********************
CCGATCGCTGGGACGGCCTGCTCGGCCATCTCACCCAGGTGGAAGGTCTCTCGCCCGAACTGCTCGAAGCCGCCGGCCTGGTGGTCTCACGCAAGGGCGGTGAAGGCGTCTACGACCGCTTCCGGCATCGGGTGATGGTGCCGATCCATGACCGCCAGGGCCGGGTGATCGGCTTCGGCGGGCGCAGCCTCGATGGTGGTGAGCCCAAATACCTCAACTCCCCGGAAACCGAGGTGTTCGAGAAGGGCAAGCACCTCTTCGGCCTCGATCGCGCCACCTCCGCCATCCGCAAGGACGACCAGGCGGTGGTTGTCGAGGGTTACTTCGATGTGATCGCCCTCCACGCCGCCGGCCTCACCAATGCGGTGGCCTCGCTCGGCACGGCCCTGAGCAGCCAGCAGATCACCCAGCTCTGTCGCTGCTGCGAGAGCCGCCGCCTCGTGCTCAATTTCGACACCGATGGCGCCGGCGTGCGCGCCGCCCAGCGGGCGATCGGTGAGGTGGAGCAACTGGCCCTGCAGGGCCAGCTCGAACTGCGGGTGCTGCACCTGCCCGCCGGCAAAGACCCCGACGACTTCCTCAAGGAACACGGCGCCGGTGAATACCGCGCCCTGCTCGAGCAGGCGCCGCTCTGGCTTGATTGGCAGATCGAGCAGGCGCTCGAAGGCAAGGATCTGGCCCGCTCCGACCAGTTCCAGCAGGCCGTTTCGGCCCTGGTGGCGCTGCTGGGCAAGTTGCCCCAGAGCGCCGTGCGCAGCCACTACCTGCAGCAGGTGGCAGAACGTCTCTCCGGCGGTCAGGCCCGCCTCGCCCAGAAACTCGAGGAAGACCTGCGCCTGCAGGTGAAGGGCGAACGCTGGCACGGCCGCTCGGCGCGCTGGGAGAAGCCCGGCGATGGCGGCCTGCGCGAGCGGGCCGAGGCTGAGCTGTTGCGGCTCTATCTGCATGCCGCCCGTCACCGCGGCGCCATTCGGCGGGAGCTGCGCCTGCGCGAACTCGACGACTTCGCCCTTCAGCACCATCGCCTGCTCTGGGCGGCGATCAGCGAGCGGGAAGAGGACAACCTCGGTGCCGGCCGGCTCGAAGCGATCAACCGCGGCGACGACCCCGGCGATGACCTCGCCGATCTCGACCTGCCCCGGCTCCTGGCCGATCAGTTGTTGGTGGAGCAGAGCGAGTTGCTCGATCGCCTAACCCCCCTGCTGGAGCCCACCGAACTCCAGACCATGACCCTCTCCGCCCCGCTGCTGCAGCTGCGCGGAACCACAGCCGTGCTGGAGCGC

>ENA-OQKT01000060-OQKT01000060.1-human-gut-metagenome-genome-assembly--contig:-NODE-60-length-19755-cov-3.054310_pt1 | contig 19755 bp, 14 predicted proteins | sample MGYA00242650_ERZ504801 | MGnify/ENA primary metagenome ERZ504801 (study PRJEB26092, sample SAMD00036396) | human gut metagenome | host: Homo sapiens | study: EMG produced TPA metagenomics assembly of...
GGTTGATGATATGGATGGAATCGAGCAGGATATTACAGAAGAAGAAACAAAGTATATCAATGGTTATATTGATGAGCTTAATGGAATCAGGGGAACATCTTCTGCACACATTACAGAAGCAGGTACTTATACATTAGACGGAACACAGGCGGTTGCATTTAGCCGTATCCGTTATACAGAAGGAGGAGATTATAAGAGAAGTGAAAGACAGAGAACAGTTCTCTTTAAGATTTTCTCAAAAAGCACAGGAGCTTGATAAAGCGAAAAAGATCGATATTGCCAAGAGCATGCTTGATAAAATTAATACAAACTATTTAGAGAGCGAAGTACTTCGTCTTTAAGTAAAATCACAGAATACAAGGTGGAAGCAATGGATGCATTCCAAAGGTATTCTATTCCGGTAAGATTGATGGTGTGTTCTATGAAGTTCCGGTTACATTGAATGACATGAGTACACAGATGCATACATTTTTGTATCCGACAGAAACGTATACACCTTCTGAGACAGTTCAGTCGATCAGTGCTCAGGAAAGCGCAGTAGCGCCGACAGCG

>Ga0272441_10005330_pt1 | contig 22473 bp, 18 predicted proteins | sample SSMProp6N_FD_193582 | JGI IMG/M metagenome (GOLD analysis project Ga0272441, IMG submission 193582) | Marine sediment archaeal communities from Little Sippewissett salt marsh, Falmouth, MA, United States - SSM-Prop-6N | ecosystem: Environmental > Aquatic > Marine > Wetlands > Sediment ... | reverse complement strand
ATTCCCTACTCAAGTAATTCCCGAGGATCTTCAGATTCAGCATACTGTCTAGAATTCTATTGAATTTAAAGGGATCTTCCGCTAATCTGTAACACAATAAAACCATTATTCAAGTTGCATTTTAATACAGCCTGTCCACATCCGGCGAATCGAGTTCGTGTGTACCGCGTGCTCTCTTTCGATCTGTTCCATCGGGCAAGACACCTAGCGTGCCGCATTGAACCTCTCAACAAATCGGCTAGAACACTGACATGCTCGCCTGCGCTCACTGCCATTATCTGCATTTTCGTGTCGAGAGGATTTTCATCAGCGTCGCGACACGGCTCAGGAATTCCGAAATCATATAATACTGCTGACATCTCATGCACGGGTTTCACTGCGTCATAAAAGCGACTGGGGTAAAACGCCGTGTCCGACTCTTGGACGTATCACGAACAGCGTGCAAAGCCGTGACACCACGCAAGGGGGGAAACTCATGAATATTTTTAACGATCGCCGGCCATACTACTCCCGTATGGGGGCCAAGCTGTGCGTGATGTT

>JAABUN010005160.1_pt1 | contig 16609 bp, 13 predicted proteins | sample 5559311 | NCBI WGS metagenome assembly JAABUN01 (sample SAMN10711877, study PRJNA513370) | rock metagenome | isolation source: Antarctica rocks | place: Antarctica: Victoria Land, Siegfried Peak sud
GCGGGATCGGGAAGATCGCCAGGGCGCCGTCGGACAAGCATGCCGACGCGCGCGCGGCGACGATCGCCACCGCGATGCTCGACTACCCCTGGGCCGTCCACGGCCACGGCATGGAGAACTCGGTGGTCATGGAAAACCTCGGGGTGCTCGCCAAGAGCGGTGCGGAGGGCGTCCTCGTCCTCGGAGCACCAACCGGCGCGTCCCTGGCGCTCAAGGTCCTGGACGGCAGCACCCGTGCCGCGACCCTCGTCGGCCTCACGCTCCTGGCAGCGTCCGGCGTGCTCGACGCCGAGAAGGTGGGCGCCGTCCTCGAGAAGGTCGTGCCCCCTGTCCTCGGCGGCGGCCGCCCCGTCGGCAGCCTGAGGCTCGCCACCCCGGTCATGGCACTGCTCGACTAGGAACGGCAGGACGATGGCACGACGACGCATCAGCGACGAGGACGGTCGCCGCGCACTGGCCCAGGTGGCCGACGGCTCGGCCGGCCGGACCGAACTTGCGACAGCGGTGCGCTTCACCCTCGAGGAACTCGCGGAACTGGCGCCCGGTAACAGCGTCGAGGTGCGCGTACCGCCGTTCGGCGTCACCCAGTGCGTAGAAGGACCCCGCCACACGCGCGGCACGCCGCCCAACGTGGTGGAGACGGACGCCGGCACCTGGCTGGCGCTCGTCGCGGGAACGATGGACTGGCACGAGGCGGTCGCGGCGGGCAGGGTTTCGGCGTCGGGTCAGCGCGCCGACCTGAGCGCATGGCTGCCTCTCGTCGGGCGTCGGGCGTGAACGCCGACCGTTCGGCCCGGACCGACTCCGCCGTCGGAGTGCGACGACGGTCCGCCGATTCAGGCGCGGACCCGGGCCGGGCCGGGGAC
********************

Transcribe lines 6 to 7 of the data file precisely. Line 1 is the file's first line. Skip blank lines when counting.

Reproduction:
>JAABUN010005160.1_pt1 | contig 16609 bp, 13 predicted proteins | sample 5559311 | NCBI WGS metagenome assembly JAABUN01 (sample SAMN10711877, study PRJNA513370) | rock metagenome | isolation source: Antarctica rocks | place: Antarctica: Victoria Land, Siegfried Peak sud
GCGGGATCGGGAAGATCGCCAGGGCGCCGTCGGACAAGCATGCCGACGCGCGCGCGGCGACGATCGCCACCGCGATGCTCGACTACCCCTGGGCCGTCCACGGCCACGGCATGGAGAACTCGGTGGTCATGGAAAACCTCGGGGTGCTCGCCAAGAGCGGTGCGGAGGGCGTCCTCGTCCTCGGAGCACCAACCGGCGCGTCCCTGGCGCTCAAGGTCCTGGACGGCAGCACCCGTGCCGCGACCCTCGTCGGCCTCACGCTCCTGGCAGCGTCCGGCGTGCTCGACGCCGAGAAGGTGGGCGCCGTCCTCGAGAAGGTCGTGCCCCCTGTCCTCGGCGGCGGCCGCCCCGTCGGCAGCCTGAGGCTCGCCACCCCGGTCATGGCACTGCTCGACTAGGAACGGCAGGACGATGGCACGACGACGCATCAGCGACGAGGACGGTCGCCGCGCACTGGCCCAGGTGGCCGACGGCTCGGCCGGCCGGACCGAACTTGCGACAGCGGTGCGCTTCACCCTCGAGGAACTCGCGGAACTGGCGCCCGGTAACAGCGTCGAGGTGCGCGTACCGCCGTTCGGCGTCACCCAGTGCGTAGAAGGACCCCGCCACACGCGCGGCACGCCGCCCAACGTGGTGGAGACGGACGCCGGCACCTGGCTGGCGCTCGTCGCGGGAACGATGGACTGGCACGAGGCGGTCGCGGCGGGCAGGGTTTCGGCGTCGGGTCAGCGCGCCGACCTGAGCGCATGGCTGCCTCTCGTCGGGCGTCGGGCGTGAACGCCGACCGTTCGGCCCGGACCGACTCCGCCGTCGGAGTGCGACGACGGTCCGCCGATTCAGGCGCGGACCCGGGCCGGGCCGGGGAC